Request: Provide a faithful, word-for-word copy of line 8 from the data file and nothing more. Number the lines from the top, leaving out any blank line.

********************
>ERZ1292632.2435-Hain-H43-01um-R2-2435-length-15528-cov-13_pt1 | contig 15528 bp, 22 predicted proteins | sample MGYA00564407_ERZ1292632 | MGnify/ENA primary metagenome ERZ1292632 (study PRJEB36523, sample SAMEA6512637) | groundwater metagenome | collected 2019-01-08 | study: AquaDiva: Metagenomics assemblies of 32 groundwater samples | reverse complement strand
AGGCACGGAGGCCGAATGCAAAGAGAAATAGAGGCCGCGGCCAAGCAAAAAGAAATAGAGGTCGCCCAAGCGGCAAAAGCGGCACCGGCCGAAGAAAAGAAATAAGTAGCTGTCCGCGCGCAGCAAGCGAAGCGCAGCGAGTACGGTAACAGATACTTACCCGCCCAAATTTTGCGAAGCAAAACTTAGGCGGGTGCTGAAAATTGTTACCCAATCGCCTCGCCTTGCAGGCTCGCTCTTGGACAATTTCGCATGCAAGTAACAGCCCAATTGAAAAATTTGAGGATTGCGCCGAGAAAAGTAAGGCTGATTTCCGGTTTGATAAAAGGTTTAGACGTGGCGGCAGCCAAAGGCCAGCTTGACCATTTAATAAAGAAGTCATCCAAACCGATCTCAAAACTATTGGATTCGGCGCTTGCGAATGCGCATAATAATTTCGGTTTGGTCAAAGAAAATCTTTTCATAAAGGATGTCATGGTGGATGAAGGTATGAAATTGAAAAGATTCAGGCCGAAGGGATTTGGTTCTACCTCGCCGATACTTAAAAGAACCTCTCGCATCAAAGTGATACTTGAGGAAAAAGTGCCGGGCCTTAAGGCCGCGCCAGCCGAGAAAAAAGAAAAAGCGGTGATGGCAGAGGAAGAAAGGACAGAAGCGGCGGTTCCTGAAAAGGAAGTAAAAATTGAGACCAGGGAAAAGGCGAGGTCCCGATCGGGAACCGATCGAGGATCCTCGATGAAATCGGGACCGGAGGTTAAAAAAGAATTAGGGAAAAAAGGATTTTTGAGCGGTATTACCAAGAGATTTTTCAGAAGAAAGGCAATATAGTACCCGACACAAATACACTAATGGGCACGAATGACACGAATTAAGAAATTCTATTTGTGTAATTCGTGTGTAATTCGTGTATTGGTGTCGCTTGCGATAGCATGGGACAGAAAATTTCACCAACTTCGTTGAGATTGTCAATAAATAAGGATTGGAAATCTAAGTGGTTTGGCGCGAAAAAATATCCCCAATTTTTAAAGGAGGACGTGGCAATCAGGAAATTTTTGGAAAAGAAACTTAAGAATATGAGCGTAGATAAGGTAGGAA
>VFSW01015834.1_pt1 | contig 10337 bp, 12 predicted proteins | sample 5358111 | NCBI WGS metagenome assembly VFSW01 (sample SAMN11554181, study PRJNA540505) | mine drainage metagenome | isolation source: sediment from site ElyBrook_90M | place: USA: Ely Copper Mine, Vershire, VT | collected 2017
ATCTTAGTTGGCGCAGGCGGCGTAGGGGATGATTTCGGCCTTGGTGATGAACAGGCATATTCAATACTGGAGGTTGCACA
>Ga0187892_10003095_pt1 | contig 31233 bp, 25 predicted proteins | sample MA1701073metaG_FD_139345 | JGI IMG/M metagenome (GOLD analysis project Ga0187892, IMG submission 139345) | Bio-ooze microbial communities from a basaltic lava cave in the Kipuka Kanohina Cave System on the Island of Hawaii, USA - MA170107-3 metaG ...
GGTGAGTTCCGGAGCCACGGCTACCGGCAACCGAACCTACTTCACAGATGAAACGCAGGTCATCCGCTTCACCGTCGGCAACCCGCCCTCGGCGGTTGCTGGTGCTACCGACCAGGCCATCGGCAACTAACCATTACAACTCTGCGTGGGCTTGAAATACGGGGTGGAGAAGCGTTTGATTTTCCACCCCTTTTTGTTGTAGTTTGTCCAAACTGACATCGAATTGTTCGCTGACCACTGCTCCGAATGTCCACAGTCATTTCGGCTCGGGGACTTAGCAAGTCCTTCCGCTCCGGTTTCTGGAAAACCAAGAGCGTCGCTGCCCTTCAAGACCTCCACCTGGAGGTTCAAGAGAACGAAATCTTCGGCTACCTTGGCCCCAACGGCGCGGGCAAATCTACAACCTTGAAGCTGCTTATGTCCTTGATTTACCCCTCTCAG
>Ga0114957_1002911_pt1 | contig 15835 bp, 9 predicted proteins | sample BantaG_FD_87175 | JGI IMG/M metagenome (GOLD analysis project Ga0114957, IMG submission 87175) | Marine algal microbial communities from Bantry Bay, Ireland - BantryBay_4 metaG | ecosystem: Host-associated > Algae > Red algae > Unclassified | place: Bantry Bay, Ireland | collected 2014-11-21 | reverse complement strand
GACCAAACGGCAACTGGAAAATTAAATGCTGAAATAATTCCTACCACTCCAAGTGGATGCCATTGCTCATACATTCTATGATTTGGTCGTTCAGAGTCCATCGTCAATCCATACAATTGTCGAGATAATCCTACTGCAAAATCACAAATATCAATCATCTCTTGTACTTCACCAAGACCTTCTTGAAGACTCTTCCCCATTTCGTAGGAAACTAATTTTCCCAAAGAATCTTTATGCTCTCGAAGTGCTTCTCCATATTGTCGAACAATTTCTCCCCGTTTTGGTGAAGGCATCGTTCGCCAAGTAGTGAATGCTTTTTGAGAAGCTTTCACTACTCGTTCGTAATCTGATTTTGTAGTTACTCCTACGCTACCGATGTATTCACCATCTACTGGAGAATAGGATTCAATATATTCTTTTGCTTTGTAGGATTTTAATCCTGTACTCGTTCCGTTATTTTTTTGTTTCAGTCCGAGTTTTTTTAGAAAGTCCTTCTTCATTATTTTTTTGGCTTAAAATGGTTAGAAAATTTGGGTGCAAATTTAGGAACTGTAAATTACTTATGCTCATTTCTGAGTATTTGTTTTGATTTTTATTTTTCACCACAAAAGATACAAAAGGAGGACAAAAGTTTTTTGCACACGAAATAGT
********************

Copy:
GACCAAACGGCAACTGGAAAATTAAATGCTGAAATAATTCCTACCACTCCAAGTGGATGCCATTGCTCATACATTCTATGATTTGGTCGTTCAGAGTCCATCGTCAATCCATACAATTGTCGAGATAATCCTACTGCAAAATCACAAATATCAATCATCTCTTGTACTTCACCAAGACCTTCTTGAAGACTCTTCCCCATTTCGTAGGAAACTAATTTTCCCAAAGAATCTTTATGCTCTCGAAGTGCTTCTCCATATTGTCGAACAATTTCTCCCCGTTTTGGTGAAGGCATCGTTCGCCAAGTAGTGAATGCTTTTTGAGAAGCTTTCACTACTCGTTCGTAATCTGATTTTGTAGTTACTCCTACGCTACCGATGTATTCACCATCTACTGGAGAATAGGATTCAATATATTCTTTTGCTTTGTAGGATTTTAATCCTGTACTCGTTCCGTTATTTTTTTGTTTCAGTCCGAGTTTTTTTAGAAAGTCCTTCTTCATTATTTTTTTGGCTTAAAATGGTTAGAAAATTTGGGTGCAAATTTAGGAACTGTAAATTACTTATGCTCATTTCTGAGTATTTGTTTTGATTTTTATTTTTCACCACAAAAGATACAAAAGGAGGACAAAAGTTTTTTGCACACGAAATAGT